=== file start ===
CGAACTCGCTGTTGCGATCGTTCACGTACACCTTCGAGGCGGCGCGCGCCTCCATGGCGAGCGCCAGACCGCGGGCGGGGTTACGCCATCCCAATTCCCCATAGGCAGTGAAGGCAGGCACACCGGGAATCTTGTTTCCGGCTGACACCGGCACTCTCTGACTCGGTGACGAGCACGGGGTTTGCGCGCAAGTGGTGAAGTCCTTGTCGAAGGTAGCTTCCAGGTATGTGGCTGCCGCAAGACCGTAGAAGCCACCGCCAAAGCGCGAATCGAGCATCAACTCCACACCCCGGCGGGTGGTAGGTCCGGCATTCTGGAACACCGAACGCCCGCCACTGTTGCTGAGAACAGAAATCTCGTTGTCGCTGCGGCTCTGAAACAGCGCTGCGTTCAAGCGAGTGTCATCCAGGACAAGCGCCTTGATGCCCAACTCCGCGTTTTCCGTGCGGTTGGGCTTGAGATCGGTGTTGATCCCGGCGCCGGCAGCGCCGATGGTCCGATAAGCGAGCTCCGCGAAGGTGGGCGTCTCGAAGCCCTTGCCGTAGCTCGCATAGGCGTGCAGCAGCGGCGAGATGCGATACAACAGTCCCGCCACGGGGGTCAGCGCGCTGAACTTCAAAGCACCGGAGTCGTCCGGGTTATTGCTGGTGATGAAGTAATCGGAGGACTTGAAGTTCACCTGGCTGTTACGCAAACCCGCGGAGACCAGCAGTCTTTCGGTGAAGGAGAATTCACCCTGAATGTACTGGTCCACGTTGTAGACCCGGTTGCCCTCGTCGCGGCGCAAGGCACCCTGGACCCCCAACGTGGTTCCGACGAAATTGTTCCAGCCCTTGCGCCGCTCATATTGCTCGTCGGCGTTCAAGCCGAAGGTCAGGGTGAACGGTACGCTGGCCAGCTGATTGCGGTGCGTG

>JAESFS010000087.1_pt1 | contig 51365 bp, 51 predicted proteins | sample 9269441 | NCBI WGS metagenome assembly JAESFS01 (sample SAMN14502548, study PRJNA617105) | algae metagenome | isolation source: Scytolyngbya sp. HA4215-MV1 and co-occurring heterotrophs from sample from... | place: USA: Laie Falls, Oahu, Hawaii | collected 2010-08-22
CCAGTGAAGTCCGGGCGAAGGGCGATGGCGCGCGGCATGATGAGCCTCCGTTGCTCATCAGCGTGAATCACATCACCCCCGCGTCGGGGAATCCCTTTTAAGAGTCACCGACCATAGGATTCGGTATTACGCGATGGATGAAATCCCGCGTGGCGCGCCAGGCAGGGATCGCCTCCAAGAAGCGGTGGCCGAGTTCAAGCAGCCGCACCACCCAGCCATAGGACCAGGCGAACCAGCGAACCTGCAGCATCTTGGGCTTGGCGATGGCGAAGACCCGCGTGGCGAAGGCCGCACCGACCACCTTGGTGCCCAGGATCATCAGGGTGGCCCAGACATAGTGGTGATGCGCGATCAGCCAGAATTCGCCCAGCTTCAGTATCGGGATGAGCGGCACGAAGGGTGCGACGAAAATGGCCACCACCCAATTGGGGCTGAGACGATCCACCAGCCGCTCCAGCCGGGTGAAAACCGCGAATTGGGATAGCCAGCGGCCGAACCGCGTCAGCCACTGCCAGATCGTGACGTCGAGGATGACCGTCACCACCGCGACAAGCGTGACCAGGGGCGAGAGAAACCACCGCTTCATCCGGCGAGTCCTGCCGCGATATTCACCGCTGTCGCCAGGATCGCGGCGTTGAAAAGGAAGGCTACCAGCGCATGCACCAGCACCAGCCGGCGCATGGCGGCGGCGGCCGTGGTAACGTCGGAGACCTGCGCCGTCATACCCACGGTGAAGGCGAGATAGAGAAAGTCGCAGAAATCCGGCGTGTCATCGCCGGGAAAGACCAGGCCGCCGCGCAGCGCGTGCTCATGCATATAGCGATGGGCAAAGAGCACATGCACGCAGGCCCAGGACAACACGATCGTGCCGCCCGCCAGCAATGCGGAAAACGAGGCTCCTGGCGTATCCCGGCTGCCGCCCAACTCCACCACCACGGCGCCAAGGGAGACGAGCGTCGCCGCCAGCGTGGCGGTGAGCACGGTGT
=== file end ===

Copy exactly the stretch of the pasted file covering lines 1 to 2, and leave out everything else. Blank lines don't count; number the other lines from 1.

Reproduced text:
CGAACTCGCTGTTGCGATCGTTCACGTACACCTTCGAGGCGGCGCGCGCCTCCATGGCGAGCGCCAGACCGCGGGCGGGGTTACGCCATCCCAATTCCCCATAGGCAGTGAAGGCAGGCACACCGGGAATCTTGTTTCCGGCTGACACCGGCACTCTCTGACTCGGTGACGAGCACGGGGTTTGCGCGCAAGTGGTGAAGTCCTTGTCGAAGGTAGCTTCCAGGTATGTGGCTGCCGCAAGACCGTAGAAGCCACCGCCAAAGCGCGAATCGAGCATCAACTCCACACCCCGGCGGGTGGTAGGTCCGGCATTCTGGAACACCGAACGCCCGCCACTGTTGCTGAGAACAGAAATCTCGTTGTCGCTGCGGCTCTGAAACAGCGCTGCGTTCAAGCGAGTGTCATCCAGGACAAGCGCCTTGATGCCCAACTCCGCGTTTTCCGTGCGGTTGGGCTTGAGATCGGTGTTGATCCCGGCGCCGGCAGCGCCGATGGTCCGATAAGCGAGCTCCGCGAAGGTGGGCGTCTCGAAGCCCTTGCCGTAGCTCGCATAGGCGTGCAGCAGCGGCGAGATGCGATACAACAGTCCCGCCACGGGGGTCAGCGCGCTGAACTTCAAAGCACCGGAGTCGTCCGGGTTATTGCTGGTGATGAAGTAATCGGAGGACTTGAAGTTCACCTGGCTGTTACGCAAACCCGCGGAGACCAGCAGTCTTTCGGTGAAGGAGAATTCACCCTGAATGTACTGGTCCACGTTGTAGACCCGGTTGCCCTCGTCGCGGCGCAAGGCACCCTGGACCCCCAACGTGGTTCCGACGAAATTGTTCCAGCCCTTGCGCCGCTCATATTGCTCGTCGGCGTTCAAGCCGAAGGTCAGGGTGAACGGTACGCTGGCCAGCTGATTGCGGTGCGTG

>JAESFS010000087.1_pt1 | contig 51365 bp, 51 predicted proteins | sample 9269441 | NCBI WGS metagenome assembly JAESFS01 (sample SAMN14502548, study PRJNA617105) | algae metagenome | isolation source: Scytolyngbya sp. HA4215-MV1 and co-occurring heterotrophs from sample from... | place: USA: Laie Falls, Oahu, Hawaii | collected 2010-08-22